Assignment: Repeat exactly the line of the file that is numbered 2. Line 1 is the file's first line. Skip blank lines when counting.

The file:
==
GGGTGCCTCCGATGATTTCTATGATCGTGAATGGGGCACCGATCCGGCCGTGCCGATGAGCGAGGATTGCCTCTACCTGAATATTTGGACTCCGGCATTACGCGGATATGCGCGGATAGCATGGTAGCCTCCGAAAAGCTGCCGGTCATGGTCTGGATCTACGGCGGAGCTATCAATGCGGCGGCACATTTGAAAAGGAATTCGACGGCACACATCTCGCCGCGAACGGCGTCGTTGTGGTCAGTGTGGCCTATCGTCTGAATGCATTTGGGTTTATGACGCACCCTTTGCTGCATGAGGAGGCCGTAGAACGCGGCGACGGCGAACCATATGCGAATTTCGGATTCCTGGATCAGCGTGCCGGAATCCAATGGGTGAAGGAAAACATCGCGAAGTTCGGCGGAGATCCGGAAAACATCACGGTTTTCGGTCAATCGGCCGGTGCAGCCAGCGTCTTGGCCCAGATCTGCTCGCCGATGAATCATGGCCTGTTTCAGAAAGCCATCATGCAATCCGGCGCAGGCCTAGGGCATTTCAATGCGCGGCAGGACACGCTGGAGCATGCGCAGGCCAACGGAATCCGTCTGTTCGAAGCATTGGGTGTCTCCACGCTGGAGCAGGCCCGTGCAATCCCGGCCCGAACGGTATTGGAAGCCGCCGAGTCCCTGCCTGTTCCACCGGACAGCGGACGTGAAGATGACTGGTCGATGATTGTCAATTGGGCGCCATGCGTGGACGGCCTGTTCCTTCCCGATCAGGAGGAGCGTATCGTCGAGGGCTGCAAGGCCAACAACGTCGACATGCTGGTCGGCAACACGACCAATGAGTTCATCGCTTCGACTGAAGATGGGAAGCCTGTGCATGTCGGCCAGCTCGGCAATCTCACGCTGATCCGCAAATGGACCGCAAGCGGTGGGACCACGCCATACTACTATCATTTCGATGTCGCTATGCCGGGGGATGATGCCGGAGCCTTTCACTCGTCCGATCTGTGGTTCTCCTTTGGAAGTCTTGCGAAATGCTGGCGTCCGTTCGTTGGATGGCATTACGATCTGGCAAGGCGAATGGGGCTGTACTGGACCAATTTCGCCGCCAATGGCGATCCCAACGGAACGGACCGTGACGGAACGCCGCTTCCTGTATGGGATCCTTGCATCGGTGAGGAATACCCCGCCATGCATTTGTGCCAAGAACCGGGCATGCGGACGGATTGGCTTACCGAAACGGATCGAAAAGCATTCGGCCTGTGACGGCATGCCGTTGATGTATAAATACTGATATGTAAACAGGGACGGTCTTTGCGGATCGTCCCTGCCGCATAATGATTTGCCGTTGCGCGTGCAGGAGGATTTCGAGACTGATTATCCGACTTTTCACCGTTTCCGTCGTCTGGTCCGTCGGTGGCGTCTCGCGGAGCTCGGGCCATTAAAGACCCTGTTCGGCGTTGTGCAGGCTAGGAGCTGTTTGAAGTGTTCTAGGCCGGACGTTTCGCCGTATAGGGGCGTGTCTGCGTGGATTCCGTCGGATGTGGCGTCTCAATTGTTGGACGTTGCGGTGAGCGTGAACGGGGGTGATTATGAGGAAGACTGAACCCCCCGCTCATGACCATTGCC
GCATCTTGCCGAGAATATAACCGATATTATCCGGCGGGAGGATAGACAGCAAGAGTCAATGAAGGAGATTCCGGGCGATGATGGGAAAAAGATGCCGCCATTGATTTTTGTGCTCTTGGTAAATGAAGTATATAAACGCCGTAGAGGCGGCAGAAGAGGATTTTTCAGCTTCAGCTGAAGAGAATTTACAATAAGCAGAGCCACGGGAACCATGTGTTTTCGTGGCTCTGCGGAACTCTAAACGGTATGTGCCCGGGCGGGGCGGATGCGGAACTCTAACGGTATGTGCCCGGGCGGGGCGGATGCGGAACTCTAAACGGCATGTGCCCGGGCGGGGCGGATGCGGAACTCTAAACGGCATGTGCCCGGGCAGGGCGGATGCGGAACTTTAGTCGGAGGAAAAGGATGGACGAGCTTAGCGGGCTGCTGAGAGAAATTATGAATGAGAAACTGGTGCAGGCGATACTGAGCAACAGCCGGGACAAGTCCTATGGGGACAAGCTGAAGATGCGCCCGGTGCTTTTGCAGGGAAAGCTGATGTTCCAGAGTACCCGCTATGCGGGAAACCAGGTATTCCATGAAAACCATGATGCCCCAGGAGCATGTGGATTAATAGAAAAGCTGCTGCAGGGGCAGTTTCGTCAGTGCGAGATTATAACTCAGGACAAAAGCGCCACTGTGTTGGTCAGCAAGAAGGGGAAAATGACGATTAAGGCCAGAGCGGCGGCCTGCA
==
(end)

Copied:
GCATCTTGCCGAGAATATAACCGATATTATCCGGCGGGAGGATAGACAGCAAGAGTCAATGAAGGAGATTCCGGGCGATGATGGGAAAAAGATGCCGCCATTGATTTTTGTGCTCTTGGTAAATGAAGTATATAAACGCCGTAGAGGCGGCAGAAGAGGATTTTTCAGCTTCAGCTGAAGAGAATTTACAATAAGCAGAGCCACGGGAACCATGTGTTTTCGTGGCTCTGCGGAACTCTAAACGGTATGTGCCCGGGCGGGGCGGATGCGGAACTCTAACGGTATGTGCCCGGGCGGGGCGGATGCGGAACTCTAAACGGCATGTGCCCGGGCGGGGCGGATGCGGAACTCTAAACGGCATGTGCCCGGGCAGGGCGGATGCGGAACTTTAGTCGGAGGAAAAGGATGGACGAGCTTAGCGGGCTGCTGAGAGAAATTATGAATGAGAAACTGGTGCAGGCGATACTGAGCAACAGCCGGGACAAGTCCTATGGGGACAAGCTGAAGATGCGCCCGGTGCTTTTGCAGGGAAAGCTGATGTTCCAGAGTACCCGCTATGCGGGAAACCAGGTATTCCATGAAAACCATGATGCCCCAGGAGCATGTGGATTAATAGAAAAGCTGCTGCAGGGGCAGTTTCGTCAGTGCGAGATTATAACTCAGGACAAAAGCGCCACTGTGTTGGTCAGCAAGAAGGGGAAAATGACGATTAAGGCCAGAGCGGCGGCCTGCA